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Improving Power Usage Effectiveness at Data Centers

Data centers are joining the push for greener, more efficient operations, and this means measuring its overall power usage effectiveness (PUE).

With a goal of dropping PUE to around one, optimizing power distribution in data centers is crucial. When PUE is lower, it indicates all of the power used in the data is going toward supporting the computing equipment and none of the supplied energy is being wasted.

So, how can businesses improve their power usage effectiveness? There are a few ways you can get your PUE down to around one.

Get Your Equipment Off the Floor

Yes, it’s common to find the computing equipment on the floor. The equipment functions just fine whether it’s lifted or sitting on the floor.

However, if you’re working to reduce energy waste, it’s time to start thinking about lifting the components. This is a quick and inexpensive solution that can have benefits beyond reducing energy usage.

When the equipment isn’t flush against the floor, air can circulate underneath. Instead of relying solely on your cooling systems, circulating air can help prevent components from overheating. Along with helping everything from servers to network devices run more efficiently, you can also extend the equipment’s lifespan.

A quick note here: if your data center is relying on outdated equipment, it may be time for an actual upgrade. Upgrading the equipment to newer, more energy-efficient models can also lower your PUE measurements.

Boost Your Cooling Systems

You already know your cooling system is a crucial part of your data center. Without an effective cooling system, your equipment will overheat and shut down. Now, you’re facing extended downtimes and the losses can quickly add up.

Did you know cooling costs account for a large percentage of a data center’s annual expenses? Since you can’t shut down your cooling system to save on operating costs, the best solution is to optimize your strategy.

Yes, this will probably come at an expense but it doesn’t take long before you start seeing a return on the investment (ROI). Once you calculate your expected ROI, optimizing your cooling system can seem a little more affordable.

Switching to advanced systems like in-row or liquid cooling is an effective way of making your data center more eco-friendly. Not only are you reducing energy costs but you also have something to brag about to consumers who are looking to support greener companies.

Install PDUs (Power Distribution Units)

Smart technology is everywhere, including in advanced power distribution units. A smart PDU makes it easier to monitor and control the data center’s power usage. You can see precisely what the power usage is at the rack level and take steps to eliminate any waste.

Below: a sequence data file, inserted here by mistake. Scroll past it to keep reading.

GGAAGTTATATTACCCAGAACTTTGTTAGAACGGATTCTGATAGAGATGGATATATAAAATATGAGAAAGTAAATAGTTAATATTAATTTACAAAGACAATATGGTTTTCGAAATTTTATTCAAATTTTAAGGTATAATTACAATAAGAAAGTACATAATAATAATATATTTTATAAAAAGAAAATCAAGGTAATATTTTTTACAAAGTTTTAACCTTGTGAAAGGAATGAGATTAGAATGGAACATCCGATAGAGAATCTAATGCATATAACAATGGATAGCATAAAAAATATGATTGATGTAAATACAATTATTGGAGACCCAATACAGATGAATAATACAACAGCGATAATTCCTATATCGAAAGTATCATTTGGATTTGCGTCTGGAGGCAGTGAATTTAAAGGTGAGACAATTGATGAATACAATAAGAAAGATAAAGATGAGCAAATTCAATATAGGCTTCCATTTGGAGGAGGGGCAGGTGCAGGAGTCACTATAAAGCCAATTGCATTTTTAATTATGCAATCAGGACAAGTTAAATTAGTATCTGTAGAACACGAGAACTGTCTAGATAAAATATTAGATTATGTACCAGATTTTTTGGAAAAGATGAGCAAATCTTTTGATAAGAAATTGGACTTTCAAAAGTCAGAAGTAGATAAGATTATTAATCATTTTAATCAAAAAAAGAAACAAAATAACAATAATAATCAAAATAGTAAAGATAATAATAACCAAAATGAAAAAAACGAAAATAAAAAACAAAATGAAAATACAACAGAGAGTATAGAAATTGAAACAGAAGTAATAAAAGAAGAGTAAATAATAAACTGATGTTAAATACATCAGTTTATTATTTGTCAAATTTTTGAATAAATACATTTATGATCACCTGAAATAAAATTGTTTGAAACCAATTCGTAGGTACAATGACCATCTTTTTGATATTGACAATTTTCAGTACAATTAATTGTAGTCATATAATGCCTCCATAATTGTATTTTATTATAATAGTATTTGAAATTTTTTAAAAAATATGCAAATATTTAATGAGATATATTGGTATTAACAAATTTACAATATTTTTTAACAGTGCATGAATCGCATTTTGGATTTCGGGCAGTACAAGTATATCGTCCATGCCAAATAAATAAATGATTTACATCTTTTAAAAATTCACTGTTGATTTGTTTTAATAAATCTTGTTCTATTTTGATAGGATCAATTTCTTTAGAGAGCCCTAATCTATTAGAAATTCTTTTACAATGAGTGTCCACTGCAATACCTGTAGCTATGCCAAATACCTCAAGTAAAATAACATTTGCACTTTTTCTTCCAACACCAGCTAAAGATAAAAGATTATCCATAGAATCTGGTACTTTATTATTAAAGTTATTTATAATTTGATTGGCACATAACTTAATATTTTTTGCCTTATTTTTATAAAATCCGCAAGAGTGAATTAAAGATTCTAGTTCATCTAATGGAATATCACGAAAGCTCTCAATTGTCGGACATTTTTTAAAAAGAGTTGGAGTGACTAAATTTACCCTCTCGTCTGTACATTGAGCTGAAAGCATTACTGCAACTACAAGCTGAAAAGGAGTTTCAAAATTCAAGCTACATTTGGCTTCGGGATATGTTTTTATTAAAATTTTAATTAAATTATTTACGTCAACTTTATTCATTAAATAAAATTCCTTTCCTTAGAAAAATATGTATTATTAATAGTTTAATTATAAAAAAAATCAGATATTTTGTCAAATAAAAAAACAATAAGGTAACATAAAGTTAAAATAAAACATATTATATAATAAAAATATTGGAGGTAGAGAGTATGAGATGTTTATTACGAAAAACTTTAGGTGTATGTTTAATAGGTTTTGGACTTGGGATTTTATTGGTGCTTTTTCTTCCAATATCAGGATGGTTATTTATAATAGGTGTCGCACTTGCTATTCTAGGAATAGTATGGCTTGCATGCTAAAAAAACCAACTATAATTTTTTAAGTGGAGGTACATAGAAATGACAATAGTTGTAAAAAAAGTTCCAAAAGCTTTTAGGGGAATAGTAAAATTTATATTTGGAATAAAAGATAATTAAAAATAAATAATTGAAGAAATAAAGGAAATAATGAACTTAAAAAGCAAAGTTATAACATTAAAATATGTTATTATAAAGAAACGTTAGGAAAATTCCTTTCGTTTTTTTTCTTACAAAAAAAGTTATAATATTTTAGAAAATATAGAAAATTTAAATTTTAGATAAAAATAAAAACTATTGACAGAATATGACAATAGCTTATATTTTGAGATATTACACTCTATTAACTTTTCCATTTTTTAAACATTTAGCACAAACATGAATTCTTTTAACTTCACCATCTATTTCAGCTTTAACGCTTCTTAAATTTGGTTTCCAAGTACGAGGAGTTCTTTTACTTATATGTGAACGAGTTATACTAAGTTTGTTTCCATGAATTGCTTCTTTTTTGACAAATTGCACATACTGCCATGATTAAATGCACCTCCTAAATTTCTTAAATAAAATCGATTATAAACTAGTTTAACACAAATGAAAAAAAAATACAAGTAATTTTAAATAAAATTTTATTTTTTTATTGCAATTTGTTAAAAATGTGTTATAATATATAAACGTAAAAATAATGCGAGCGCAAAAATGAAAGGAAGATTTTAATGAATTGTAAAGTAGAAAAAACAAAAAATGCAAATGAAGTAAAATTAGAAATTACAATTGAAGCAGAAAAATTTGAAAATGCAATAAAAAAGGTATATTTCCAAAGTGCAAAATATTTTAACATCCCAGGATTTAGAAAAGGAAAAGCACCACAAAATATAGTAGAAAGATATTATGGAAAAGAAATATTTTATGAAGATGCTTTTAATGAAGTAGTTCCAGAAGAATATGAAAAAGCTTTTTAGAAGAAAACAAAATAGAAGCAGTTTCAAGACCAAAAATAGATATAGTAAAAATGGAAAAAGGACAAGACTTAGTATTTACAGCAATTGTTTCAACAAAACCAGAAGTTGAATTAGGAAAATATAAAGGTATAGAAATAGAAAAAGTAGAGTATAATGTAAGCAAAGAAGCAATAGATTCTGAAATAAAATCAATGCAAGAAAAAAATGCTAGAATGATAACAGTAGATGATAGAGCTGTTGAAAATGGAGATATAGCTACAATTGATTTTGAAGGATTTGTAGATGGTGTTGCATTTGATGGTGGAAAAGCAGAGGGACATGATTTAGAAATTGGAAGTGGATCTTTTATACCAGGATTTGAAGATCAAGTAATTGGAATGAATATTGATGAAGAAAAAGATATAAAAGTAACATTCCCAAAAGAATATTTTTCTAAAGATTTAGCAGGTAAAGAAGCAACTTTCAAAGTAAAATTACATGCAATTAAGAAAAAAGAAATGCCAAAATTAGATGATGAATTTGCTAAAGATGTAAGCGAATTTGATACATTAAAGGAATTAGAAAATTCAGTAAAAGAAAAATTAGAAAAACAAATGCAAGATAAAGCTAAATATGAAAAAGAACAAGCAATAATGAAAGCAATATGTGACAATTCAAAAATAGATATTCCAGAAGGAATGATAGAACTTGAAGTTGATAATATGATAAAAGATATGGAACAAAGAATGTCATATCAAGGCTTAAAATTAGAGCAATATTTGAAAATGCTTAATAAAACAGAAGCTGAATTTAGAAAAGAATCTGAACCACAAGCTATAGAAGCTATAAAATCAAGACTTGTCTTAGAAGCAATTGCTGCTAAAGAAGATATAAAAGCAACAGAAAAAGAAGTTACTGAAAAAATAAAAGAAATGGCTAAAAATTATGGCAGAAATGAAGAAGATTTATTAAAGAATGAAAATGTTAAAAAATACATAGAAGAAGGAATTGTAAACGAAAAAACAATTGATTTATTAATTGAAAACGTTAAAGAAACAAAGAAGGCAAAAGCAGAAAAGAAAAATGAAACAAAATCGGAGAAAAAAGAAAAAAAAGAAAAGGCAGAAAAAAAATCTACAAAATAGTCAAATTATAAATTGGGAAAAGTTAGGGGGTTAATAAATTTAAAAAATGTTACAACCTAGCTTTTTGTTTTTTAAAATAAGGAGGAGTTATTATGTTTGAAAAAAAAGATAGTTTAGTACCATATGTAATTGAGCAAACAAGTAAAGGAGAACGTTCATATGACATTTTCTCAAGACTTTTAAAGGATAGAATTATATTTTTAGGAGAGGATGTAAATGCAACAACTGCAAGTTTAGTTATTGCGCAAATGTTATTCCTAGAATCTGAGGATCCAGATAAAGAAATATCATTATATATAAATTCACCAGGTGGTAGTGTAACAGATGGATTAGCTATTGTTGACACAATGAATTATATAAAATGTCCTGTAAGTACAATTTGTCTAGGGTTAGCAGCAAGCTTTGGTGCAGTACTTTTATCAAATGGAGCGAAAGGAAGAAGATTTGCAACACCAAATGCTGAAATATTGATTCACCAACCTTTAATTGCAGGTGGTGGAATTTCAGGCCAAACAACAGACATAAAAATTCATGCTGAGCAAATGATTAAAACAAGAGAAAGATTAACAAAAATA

Some other innovative features include remote power cycling. This makes it easier to pinpoint where energy is being wasted so you can create effective solutions. While installing PDUs isn’t going to get you to your PUE goal, it’s a good start. Best of all, it’s a relatively inexpensive process.

Become Familiar with Hot and Cold Aisle Containment

Hot and cold aisle containment is a relatively straightforward concept. You manage airflow to prevent warm and cool air from mixing. In other words, only cold air reaches the data center components, giving your cooling system a bit of a break.

While the rewards from boosting your energy efficiency are pretty high, so are the costs associated with reconfiguring your containment processes.

Thankfully, you don’t need to reconstruct everything at once. You can divide it into sections, making it a little more affordable. Even reconfiguring a single aisle can result in energy savings.

Get Everyone Involved

You can have a great strategy to reach a PUE of around one, but you can’t do it alone. You need the assistance of everyone on your team. This means your team needs to do more than not forgetting to turn the lights off at the end of a shift.

Start educating your team about the importance of energy efficiency. Be transparent about your PUE goals. Ask for employee input and be available to answer any questions. The more your staff knows the easier it is for them to help you achieve a PUE level of one.

You may need to implement additional training, especially if you’re updating older equipment. When everyone is working together, you can have a greener, more energy-efficient data center.

Remember, it’s not going to happen overnight, achieving optimal energy efficiency takes time but the rewards are well worth the effort, especially when you start seeing savings on your utility costs.

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